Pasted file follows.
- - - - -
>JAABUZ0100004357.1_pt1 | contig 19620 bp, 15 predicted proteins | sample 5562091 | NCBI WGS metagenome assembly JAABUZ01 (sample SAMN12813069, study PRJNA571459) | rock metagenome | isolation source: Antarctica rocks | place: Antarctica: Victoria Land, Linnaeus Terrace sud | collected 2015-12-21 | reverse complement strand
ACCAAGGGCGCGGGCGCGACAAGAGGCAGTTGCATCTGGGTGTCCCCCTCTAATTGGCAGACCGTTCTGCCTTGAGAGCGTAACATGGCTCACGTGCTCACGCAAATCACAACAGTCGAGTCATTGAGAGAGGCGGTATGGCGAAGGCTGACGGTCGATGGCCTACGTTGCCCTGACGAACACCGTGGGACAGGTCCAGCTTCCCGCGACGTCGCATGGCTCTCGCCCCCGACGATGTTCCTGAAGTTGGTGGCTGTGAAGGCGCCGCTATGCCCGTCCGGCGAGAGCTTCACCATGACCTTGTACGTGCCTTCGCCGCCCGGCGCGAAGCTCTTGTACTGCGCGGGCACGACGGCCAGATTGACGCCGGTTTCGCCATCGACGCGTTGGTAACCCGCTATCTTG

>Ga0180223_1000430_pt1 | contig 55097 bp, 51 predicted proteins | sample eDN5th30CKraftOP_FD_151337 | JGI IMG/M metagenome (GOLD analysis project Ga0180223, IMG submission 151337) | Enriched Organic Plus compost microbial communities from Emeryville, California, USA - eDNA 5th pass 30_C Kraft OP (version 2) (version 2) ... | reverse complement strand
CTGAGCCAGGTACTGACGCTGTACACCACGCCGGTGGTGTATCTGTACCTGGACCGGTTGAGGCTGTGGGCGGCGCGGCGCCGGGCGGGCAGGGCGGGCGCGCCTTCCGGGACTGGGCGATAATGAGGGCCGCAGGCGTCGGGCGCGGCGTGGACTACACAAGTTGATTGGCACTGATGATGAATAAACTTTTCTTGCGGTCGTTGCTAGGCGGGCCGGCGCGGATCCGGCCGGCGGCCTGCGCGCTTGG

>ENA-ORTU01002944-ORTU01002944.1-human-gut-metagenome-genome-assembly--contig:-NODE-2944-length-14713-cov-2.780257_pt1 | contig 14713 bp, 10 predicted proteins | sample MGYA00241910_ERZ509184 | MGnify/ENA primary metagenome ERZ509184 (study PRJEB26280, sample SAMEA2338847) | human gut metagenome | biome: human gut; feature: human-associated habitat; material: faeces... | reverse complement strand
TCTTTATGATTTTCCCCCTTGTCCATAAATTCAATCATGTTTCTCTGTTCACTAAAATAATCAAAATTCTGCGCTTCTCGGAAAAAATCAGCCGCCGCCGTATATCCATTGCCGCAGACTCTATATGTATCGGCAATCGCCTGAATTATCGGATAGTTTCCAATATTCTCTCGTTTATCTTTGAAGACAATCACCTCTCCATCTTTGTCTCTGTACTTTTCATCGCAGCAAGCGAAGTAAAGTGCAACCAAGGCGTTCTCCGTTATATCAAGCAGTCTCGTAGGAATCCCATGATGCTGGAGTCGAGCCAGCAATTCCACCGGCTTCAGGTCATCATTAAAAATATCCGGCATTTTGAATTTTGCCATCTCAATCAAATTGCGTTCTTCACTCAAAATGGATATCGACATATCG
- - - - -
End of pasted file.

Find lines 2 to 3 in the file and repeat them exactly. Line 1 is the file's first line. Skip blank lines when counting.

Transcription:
ACCAAGGGCGCGGGCGCGACAAGAGGCAGTTGCATCTGGGTGTCCCCCTCTAATTGGCAGACCGTTCTGCCTTGAGAGCGTAACATGGCTCACGTGCTCACGCAAATCACAACAGTCGAGTCATTGAGAGAGGCGGTATGGCGAAGGCTGACGGTCGATGGCCTACGTTGCCCTGACGAACACCGTGGGACAGGTCCAGCTTCCCGCGACGTCGCATGGCTCTCGCCCCCGACGATGTTCCTGAAGTTGGTGGCTGTGAAGGCGCCGCTATGCCCGTCCGGCGAGAGCTTCACCATGACCTTGTACGTGCCTTCGCCGCCCGGCGCGAAGCTCTTGTACTGCGCGGGCACGACGGCCAGATTGACGCCGGTTTCGCCATCGACGCGTTGGTAACCCGCTATCTTG

>Ga0180223_1000430_pt1 | contig 55097 bp, 51 predicted proteins | sample eDN5th30CKraftOP_FD_151337 | JGI IMG/M metagenome (GOLD analysis project Ga0180223, IMG submission 151337) | Enriched Organic Plus compost microbial communities from Emeryville, California, USA - eDNA 5th pass 30_C Kraft OP (version 2) (version 2) ... | reverse complement strand